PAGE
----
The question of how we can best deal with the swiftly changing face of the workforce is a challenge for policy-makers, chief executives, educators — and, of course, workers. You only have to go into a supermarket and see that the cashier has been replaced by a self-service checkout machine to be reminded of the scale and scope of change. It’s no wonder that people feel nervous about their job prospects.

There is also great skepticism about attempts to predict the future. And it’s true that in the past, predictions haven’t always been accurate. For example, the Bureau of Labor Statistics in the US predicted in the late 1980s that the category “social and human service assistants” would grow by 45 percent between 1988 and 2000; in fact it grew by 141 percent. And changes in welfare laws were not predicted, which caused a significant underestimate of the need for job training for poor, elderly, disabled or mentally ill people.

Still, with very few exceptions, these economists predicted correctly which occupations would grow and which would shrink, even if they got the speed or level of growth wrong. And these forecasts provided targets for policy-makers to work with when implementing training schemes and other programs, even if they needed to adjust course as things changed.

At Nesta, the UK’s innovation foundation, we believe that more accurate predictions can lead to better policy-making, which protects the most vulnerable, and give governments and the public a greater opportunity to define the sort of future they want. More than that, we believe that new forms of big-data collection can predict more about the workforce than ever before, improving accuracy and democratizing who has access to information about the job market.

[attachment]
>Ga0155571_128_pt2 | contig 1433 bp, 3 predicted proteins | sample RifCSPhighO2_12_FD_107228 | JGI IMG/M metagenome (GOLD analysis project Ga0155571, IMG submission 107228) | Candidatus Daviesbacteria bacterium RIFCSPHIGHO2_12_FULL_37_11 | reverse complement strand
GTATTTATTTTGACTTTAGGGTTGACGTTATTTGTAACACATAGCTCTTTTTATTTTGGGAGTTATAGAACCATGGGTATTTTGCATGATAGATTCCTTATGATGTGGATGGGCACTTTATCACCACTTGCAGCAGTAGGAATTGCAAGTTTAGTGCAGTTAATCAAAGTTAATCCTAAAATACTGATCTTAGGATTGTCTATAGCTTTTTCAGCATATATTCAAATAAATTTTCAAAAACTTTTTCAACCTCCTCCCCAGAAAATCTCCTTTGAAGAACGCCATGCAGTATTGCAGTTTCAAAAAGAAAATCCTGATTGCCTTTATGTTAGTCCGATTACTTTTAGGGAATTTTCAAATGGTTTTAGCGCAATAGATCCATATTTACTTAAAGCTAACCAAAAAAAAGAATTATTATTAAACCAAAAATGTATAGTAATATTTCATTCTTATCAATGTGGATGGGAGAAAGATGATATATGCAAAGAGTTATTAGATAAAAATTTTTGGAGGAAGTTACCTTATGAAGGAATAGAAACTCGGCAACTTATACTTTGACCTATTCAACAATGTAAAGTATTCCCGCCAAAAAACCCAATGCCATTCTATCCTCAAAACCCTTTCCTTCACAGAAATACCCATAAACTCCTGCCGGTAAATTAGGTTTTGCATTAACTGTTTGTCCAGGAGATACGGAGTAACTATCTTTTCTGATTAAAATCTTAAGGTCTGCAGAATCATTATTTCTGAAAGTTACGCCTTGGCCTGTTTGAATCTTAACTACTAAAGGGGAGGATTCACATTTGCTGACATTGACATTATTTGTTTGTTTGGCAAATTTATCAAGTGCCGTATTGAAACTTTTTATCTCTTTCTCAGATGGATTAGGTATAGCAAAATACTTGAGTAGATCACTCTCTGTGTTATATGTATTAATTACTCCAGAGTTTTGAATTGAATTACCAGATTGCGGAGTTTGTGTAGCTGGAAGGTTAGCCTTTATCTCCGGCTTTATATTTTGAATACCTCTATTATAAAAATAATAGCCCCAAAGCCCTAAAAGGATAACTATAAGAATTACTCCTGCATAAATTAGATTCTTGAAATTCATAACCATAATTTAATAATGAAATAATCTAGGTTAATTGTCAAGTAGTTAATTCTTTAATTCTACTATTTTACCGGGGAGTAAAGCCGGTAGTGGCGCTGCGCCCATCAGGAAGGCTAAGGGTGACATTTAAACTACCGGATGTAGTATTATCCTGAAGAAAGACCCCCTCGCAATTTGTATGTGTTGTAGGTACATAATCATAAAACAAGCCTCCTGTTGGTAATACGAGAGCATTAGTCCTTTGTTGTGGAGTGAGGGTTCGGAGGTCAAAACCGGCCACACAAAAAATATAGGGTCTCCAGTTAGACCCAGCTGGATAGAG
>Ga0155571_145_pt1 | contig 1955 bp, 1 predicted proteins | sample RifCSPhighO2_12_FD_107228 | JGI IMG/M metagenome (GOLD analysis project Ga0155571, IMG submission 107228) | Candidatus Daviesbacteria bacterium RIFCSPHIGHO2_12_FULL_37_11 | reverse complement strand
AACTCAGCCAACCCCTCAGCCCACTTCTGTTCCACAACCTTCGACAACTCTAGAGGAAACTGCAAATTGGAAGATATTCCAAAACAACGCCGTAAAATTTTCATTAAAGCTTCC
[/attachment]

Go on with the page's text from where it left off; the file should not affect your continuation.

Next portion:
The trend that gets the most airtime at the moment is automation — but it isn’t the only development likely to change the UK’s (or any country’s) workforce over the next 10 years. Other trends, sometimes forgotten amid the shock headlines, are also going to cause shifts. For example, an aging population is likely to lead to an increased need for caregivers, and the move away from reliance on fossil fuels and toward a green economy requires new skills, too, in fields such as engineering, architecture and biophysics.

In 2017, Nesta conducted research in partnership with Pearson, the educational publisher, which took into account factors other than automation — including globalization, changing demographics, urbanization and the green economy — using a combination of analysis of trends, machine learning and expert input. We found that around one-tenth of the workforce in the UK is in occupations that are likely to grow by 2030, and around one-fifth is in occupations that will likely shrink.

Perhaps unsurprisingly, we found that many of the fields likely to experience a fall in employment are low- or medium-skilled. On the other hand, creative, digital, design and engineering occupations have bright outlooks and are strongly complemented by digital technology. Education, health care and occupations in the wider public sector are also likely to grow. Some low-skilled jobs, in fields like construction and agriculture, are less likely to suffer poor outcomes than has been assumed in the past.

But job titles and even sectors can only tell us so much: A job title might well stay the same while the skills needed to do the work could shift fundamentally. So we went beyond titles, using our analysis of jobs to understand what underlying skills might best prepare us for the future. Here we found evidence of a group of softer, cognitive skills that are also likely to “robot-proof” existing jobs: judgment and decision-making, fluency of ideas, complex problem solving and systems analysis.